Sunday, April 22, 2012

Another Perspective on Romans 9: Part III

Mercy and Faith
Verse 19 of Romans 9 begins an aside in Paul’s dissertation. He has a hypothetical responder object to the repercussions of Paul’s presentation, arguing that if all depends on God’s mercy, than those hardened cannot be blamed for their hardness. This, of course, presages Paul’s revelation in chapter 11 that currently, a hardening has come upon the Jews. Hardness is not presented there as a necessarily persevering quality, so the response is more directed at the hypothetical questioner’s arrogance than at establishing any principle of deterministic election.

Regardless, the principle that God can do what he wants with whom he wants is the prerogative of creators. Potters call the shots, not pots. Who, then, is in a position to question God’s motives or demand anything from him? The created can but accept their lot, and be as they have been made to be. There is hope, however, in faith as we shall see.

Vs. 22-24 is Paul’s way stating what Peter said as well. There is a patience in God, holding back the expression of inevitable wrath, so that everyone destined for mercy can be shown it. Peter keys that to repentance, Paul keys it to faith (not only in this chapter but throughout his writings). So whatever this may be saying about God’s predetermination, by the end of the argument, it is said that faith is the means by which one gets into the class of promise.

Vs. 25-33 pull all of these concepts together in application by showing that God’s purpose was inviting a people, made up of Jews and Gentiles, to righteousness. This promise was entirely a matter of God’s mercy, rather than arbitrary status or works, and is accessed through faith. And not just faith, but specifically, trust in that stumbling block that is Christ. God had to make choices in time to bring this promised Rock into place, but now that he is, whoever puts their trust in him will never be ashamed.

Conclusion
The principle of Romans 9 is not that God arbitrarily chooses certain individuals to be saved and others to be damned. Instead, it teaches that anyone who receives God’s promise by faith and relates to God on the basis of his mercy, rather than works, will be part of his people. God is God and can do as he likes, but if Gentiles, regardless of lacking the Jews' “God-givens,” can be made righteous by faith, anyone can. And by God, you too, whoever you may be, can.

Parts I, II

8 comments:

  1. Great series SLW. As Paul says in Romans 10, anyone who believes in him will never be put to shame.

    Have you heard David Pawson's series on Romans 9? It is very good. here is the link if interested.

    ReplyDelete
  2. Nice..

    Honestly, I have to re-read this a few times so I can fully understand it (haven't fully yet). Not because the presentation isn't good, but because of what my background is.

    It's always been my goal to understand where all the parties (denominations in this sense) are coming from.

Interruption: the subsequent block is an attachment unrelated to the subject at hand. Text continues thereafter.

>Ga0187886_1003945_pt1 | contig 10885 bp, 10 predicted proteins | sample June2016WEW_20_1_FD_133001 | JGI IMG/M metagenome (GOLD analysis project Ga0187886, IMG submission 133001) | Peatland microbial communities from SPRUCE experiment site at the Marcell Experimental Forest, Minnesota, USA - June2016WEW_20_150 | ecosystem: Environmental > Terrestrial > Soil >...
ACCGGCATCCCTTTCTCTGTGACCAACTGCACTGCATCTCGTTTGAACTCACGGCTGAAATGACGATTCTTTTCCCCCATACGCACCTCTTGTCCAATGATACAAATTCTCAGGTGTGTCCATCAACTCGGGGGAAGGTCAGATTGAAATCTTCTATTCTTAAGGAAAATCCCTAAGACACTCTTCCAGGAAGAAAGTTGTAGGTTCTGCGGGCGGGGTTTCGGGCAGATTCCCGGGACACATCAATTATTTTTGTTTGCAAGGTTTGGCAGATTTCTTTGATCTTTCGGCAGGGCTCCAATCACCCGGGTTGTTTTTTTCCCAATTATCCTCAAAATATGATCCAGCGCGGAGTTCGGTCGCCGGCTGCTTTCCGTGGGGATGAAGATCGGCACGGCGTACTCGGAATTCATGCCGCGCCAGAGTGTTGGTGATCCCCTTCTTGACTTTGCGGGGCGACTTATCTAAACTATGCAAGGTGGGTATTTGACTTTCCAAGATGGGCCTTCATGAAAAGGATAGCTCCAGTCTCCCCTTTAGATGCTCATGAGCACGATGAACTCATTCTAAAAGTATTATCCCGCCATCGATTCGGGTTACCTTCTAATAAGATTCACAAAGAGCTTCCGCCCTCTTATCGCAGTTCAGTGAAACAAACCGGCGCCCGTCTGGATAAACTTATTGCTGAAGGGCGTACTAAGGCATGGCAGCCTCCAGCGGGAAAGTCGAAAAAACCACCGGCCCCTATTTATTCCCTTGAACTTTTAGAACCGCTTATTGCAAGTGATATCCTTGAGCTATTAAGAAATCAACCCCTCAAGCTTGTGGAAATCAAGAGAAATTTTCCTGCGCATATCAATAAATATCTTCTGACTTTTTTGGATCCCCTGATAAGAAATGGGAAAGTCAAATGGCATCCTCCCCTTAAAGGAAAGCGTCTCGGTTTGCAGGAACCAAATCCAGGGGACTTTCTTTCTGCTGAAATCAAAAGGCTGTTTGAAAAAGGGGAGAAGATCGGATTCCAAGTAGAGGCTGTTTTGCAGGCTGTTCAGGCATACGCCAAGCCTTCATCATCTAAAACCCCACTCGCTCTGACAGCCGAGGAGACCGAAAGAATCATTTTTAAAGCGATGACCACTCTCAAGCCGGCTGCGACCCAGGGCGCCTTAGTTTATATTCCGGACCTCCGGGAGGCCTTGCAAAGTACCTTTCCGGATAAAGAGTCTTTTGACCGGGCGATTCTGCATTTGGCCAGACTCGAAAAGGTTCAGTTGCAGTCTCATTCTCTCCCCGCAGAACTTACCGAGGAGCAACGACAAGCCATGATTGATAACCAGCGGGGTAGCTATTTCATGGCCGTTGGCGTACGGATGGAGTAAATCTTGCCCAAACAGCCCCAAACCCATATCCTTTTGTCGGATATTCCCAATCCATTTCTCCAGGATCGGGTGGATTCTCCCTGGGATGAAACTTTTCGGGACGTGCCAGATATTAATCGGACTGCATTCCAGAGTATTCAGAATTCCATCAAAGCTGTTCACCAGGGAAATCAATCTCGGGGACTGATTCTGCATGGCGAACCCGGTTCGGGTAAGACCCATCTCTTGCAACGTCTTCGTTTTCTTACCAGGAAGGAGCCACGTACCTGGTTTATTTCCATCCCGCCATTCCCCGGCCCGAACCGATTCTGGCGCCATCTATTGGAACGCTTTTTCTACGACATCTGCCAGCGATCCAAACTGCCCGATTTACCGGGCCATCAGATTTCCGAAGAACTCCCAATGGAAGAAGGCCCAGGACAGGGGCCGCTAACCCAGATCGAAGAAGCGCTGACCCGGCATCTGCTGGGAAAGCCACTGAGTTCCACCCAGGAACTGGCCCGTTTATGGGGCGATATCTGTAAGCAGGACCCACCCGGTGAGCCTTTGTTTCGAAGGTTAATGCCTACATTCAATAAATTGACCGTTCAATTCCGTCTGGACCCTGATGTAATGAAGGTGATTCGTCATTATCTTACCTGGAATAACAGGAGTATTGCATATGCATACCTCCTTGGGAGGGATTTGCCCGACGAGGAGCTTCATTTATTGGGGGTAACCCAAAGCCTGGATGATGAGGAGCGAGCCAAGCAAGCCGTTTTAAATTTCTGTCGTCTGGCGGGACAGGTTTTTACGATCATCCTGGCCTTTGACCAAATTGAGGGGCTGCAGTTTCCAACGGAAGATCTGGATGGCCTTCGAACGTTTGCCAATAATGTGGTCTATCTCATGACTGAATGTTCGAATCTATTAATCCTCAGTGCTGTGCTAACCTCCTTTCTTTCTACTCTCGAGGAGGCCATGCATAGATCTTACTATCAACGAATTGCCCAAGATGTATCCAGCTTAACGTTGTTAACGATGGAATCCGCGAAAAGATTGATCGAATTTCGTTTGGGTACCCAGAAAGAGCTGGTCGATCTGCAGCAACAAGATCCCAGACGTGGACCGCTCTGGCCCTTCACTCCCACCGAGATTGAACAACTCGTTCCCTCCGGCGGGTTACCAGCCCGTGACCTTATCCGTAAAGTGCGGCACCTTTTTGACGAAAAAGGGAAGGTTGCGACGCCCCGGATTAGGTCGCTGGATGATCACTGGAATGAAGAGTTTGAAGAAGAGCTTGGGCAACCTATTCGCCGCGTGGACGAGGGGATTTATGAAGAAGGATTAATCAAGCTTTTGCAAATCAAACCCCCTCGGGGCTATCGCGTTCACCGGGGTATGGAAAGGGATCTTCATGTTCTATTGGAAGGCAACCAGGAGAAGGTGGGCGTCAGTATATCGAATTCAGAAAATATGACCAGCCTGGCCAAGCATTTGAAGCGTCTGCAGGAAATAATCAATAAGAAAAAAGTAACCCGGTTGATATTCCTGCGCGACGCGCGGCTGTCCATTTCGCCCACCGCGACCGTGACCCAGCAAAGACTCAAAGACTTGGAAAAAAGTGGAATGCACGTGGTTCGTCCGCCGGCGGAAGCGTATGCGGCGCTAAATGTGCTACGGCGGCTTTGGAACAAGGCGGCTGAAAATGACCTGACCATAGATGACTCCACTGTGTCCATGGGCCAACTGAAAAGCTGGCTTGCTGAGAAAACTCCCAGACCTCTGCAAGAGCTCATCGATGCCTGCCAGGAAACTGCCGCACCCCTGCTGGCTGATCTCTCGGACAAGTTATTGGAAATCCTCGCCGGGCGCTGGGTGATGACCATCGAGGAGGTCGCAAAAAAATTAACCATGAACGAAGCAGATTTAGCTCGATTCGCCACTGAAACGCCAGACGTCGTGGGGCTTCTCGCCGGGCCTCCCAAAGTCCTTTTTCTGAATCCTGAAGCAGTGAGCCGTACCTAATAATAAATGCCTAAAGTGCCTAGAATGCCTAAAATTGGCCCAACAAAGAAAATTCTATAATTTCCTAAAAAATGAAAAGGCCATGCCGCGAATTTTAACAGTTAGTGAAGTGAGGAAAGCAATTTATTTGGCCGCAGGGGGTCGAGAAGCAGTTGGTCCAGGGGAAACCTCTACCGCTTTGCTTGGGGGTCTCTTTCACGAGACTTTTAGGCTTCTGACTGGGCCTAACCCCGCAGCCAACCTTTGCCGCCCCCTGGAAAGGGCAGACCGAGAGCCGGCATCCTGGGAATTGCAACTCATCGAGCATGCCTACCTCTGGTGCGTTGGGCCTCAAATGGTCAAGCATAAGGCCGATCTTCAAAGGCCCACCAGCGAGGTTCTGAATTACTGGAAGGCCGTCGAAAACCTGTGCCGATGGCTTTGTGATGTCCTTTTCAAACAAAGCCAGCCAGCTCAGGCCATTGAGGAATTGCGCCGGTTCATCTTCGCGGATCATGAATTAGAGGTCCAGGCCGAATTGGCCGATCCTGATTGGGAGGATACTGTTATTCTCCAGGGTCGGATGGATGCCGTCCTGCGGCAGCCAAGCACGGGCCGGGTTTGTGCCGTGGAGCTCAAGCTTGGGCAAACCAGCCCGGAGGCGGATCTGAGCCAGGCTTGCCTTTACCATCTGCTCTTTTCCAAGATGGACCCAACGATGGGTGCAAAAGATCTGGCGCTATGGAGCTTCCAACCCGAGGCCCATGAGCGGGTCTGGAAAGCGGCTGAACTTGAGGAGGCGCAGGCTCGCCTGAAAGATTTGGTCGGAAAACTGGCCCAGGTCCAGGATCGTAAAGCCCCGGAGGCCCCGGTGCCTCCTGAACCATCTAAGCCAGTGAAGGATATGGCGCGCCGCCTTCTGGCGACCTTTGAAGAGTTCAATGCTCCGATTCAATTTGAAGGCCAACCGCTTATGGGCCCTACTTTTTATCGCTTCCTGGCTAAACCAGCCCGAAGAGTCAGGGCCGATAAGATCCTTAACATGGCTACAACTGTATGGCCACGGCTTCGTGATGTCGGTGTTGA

Thanks.. God bless..

    ReplyDelete
  3. Kevin,
    I had not heard of Pawson's treatment, but judging from the synopsis in the link, I will have to. That synopsis could be written about my approach to Romans 9-

    ReplyDelete
  4. Marvin,
    I'm sure it's my presentation! I take comfort in realizing that Paul's clunky communication style was used of God, so there may be hope for me! ;-)

    I cannot speak for my denomination in these issues, for we are a fairly broad tent and have not specified minutely what doctrine should be concerning them. In general terms we are Arminian, but I could see certain kinds of Calvinists being relatively comfortable among us.

    As far as this series goes, feel free to ask anything you'd like. I'd be more than happy to respond the best I can.

    ReplyDelete
  5. I agree, but doesn't God already foreknow who's going to come to him and who isn't? Doesn't he already know who will repent and turn to Jesus and who won't? Doesn't he already know who will receive salvation by faith and who won't?

    ReplyDelete
    Replies
    1. Tejas,
      Welcome to Sounds.

      Because God is omnitemporal, outside of time with all time equally before him, he does know what for us is future. That is not the same as saying the future is set in stone because God's knowing is observational not deterministic, or causal (not to say that there are not aspects caused by God's action). So at any given time within creation, God sees "already" what will unfold in creation without it being necessary that he determine it. So he knows who will be saved because they repented under conviction and turned to him in faith without the necessity that he determined arbitrarily, by fiat, who that would be.

      Delete
  6. I enjoyed the series SLW and I agree, Romans 9, is about God's mercy. Some people think that God can only have any mercy at all, is if election is unconditional, but that's in idea they bring to the text, not one they take from it.

    God be with you,
    Dan

    ReplyDelete
    Replies
    1. Thanks, Dan, for stopping by.

      What I don't get about belief along that line is how God's actions can be attributed to mercy when all has been predetermined, orchestrated and put in place by decree. How is it mercy, or forbearance, if people do exactly as has been determined by God, including sinning and rebelling, and then are rescued, again by divine decree, and quite apart from any self-determination. How is it mercy if everything is only as God determined it to be. Where is the forbearance in that? That is not mercy, it's design.

      Delete

Any comment in ill taste or not germane to the post may be deleted without warning. I am under no obligation to give anyone an opportunity to call me names or impugn my motives or integrity. If you can't play nice, go somewhere else and play.